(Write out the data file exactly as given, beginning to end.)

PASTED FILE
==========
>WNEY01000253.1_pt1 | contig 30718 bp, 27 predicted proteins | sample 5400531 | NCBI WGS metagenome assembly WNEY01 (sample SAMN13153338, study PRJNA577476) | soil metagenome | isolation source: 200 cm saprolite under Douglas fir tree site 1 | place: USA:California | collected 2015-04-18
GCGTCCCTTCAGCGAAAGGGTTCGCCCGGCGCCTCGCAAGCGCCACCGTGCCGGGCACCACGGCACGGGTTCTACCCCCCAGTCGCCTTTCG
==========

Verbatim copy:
>WNEY01000253.1_pt1 | contig 30718 bp, 27 predicted proteins | sample 5400531 | NCBI WGS metagenome assembly WNEY01 (sample SAMN13153338, study PRJNA577476) | soil metagenome | isolation source: 200 cm saprolite under Douglas fir tree site 1 | place: USA:California | collected 2015-04-18
GCGTCCCTTCAGCGAAAGGGTTCGCCCGGCGCCTCGCAAGCGCCACCGTGCCGGGCACCACGGCACGGGTTCTACCCCCCAGTCGCCTTTCG